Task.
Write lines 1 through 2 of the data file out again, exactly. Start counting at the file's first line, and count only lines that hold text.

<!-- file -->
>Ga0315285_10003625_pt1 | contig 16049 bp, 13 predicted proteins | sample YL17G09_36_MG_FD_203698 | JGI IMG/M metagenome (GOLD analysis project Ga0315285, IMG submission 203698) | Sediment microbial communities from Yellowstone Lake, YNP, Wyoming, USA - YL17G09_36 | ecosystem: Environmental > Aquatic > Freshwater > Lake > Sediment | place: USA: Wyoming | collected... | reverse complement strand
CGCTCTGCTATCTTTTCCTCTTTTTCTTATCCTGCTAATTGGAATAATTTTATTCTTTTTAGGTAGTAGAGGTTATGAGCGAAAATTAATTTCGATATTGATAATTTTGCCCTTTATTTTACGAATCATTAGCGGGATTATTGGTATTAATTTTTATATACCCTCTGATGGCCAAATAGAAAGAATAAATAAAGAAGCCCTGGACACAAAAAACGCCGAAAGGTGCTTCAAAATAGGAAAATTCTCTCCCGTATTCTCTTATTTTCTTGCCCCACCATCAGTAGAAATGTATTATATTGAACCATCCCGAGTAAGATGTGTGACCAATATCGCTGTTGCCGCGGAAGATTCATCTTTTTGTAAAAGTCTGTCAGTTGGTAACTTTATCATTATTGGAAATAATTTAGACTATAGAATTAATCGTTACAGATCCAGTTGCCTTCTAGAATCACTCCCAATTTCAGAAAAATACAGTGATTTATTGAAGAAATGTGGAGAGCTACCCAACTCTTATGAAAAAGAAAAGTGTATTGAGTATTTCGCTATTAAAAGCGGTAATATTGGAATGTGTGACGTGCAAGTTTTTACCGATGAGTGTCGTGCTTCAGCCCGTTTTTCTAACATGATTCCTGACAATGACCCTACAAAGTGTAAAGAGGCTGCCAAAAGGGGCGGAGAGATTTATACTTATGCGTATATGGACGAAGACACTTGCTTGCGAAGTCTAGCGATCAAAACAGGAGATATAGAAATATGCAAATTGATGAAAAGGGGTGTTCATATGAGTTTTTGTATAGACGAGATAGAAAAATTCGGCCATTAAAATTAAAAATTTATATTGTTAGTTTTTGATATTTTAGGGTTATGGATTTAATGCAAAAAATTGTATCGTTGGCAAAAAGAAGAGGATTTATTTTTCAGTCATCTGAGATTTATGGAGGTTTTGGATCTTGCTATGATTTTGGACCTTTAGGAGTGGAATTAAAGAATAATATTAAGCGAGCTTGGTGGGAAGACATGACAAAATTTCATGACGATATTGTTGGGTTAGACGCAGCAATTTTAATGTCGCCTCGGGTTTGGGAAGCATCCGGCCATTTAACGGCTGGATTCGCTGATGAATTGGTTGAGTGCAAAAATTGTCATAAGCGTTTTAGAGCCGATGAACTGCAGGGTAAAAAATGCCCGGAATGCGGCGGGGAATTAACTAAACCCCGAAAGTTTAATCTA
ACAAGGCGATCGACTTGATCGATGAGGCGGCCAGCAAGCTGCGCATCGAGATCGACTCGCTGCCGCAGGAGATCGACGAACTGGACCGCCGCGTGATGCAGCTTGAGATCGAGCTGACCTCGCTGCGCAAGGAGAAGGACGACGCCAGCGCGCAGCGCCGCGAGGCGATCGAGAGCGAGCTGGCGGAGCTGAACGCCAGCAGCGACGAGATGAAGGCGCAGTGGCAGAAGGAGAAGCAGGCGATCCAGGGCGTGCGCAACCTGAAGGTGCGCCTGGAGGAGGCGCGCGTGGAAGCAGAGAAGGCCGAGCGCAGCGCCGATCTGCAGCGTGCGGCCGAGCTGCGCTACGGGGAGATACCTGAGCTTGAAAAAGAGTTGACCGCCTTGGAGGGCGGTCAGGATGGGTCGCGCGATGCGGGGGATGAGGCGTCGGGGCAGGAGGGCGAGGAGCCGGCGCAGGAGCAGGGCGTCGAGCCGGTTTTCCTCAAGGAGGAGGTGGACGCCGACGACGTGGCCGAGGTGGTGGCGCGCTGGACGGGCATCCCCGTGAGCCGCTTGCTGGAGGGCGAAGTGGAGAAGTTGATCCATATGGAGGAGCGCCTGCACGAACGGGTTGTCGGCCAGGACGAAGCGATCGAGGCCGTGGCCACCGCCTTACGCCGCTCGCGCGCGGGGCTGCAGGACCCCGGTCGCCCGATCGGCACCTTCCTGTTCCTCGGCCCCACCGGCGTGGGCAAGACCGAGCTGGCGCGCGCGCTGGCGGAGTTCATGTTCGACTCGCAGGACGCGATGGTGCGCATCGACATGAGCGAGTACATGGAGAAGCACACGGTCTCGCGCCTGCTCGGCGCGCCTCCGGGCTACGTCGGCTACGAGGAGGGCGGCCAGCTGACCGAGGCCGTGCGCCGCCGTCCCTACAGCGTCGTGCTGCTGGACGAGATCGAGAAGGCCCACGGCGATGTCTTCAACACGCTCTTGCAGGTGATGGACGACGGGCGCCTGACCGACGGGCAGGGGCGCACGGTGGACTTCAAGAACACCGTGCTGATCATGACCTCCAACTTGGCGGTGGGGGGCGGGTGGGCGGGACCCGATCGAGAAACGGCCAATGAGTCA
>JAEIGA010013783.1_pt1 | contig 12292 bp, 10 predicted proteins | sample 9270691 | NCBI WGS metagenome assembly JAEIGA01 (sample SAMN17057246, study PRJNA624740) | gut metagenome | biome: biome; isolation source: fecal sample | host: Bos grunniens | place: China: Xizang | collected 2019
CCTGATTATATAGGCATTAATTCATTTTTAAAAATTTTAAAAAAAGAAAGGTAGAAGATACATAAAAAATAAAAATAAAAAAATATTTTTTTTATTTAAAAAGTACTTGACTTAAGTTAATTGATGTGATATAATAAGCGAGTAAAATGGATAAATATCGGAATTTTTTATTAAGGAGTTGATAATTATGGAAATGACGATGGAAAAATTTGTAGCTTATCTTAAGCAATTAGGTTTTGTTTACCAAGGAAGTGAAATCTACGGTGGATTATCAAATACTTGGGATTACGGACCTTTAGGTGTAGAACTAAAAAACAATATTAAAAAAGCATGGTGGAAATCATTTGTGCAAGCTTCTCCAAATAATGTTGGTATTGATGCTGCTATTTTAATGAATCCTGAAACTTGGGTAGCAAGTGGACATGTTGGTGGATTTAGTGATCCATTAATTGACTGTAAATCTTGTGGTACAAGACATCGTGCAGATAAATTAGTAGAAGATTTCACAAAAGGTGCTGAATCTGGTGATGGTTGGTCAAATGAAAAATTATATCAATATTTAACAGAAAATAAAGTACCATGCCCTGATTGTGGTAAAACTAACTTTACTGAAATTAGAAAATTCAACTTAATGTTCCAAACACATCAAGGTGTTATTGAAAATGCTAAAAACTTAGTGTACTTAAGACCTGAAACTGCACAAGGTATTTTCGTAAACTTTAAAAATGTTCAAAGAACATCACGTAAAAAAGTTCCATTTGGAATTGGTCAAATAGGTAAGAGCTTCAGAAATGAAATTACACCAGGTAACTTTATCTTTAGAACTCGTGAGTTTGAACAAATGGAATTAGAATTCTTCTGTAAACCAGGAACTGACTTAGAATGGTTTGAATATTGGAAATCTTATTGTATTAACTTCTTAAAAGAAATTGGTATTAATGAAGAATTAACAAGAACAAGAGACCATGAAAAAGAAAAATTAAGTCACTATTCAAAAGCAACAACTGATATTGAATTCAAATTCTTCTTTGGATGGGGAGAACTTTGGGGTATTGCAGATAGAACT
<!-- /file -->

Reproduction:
>Ga0315285_10003625_pt1 | contig 16049 bp, 13 predicted proteins | sample YL17G09_36_MG_FD_203698 | JGI IMG/M metagenome (GOLD analysis project Ga0315285, IMG submission 203698) | Sediment microbial communities from Yellowstone Lake, YNP, Wyoming, USA - YL17G09_36 | ecosystem: Environmental > Aquatic > Freshwater > Lake > Sediment | place: USA: Wyoming | collected... | reverse complement strand
CGCTCTGCTATCTTTTCCTCTTTTTCTTATCCTGCTAATTGGAATAATTTTATTCTTTTTAGGTAGTAGAGGTTATGAGCGAAAATTAATTTCGATATTGATAATTTTGCCCTTTATTTTACGAATCATTAGCGGGATTATTGGTATTAATTTTTATATACCCTCTGATGGCCAAATAGAAAGAATAAATAAAGAAGCCCTGGACACAAAAAACGCCGAAAGGTGCTTCAAAATAGGAAAATTCTCTCCCGTATTCTCTTATTTTCTTGCCCCACCATCAGTAGAAATGTATTATATTGAACCATCCCGAGTAAGATGTGTGACCAATATCGCTGTTGCCGCGGAAGATTCATCTTTTTGTAAAAGTCTGTCAGTTGGTAACTTTATCATTATTGGAAATAATTTAGACTATAGAATTAATCGTTACAGATCCAGTTGCCTTCTAGAATCACTCCCAATTTCAGAAAAATACAGTGATTTATTGAAGAAATGTGGAGAGCTACCCAACTCTTATGAAAAAGAAAAGTGTATTGAGTATTTCGCTATTAAAAGCGGTAATATTGGAATGTGTGACGTGCAAGTTTTTACCGATGAGTGTCGTGCTTCAGCCCGTTTTTCTAACATGATTCCTGACAATGACCCTACAAAGTGTAAAGAGGCTGCCAAAAGGGGCGGAGAGATTTATACTTATGCGTATATGGACGAAGACACTTGCTTGCGAAGTCTAGCGATCAAAACAGGAGATATAGAAATATGCAAATTGATGAAAAGGGGTGTTCATATGAGTTTTTGTATAGACGAGATAGAAAAATTCGGCCATTAAAATTAAAAATTTATATTGTTAGTTTTTGATATTTTAGGGTTATGGATTTAATGCAAAAAATTGTATCGTTGGCAAAAAGAAGAGGATTTATTTTTCAGTCATCTGAGATTTATGGAGGTTTTGGATCTTGCTATGATTTTGGACCTTTAGGAGTGGAATTAAAGAATAATATTAAGCGAGCTTGGTGGGAAGACATGACAAAATTTCATGACGATATTGTTGGGTTAGACGCAGCAATTTTAATGTCGCCTCGGGTTTGGGAAGCATCCGGCCATTTAACGGCTGGATTCGCTGATGAATTGGTTGAGTGCAAAAATTGTCATAAGCGTTTTAGAGCCGATGAACTGCAGGGTAAAAAATGCCCGGAATGCGGCGGGGAATTAACTAAACCCCGAAAGTTTAATCTA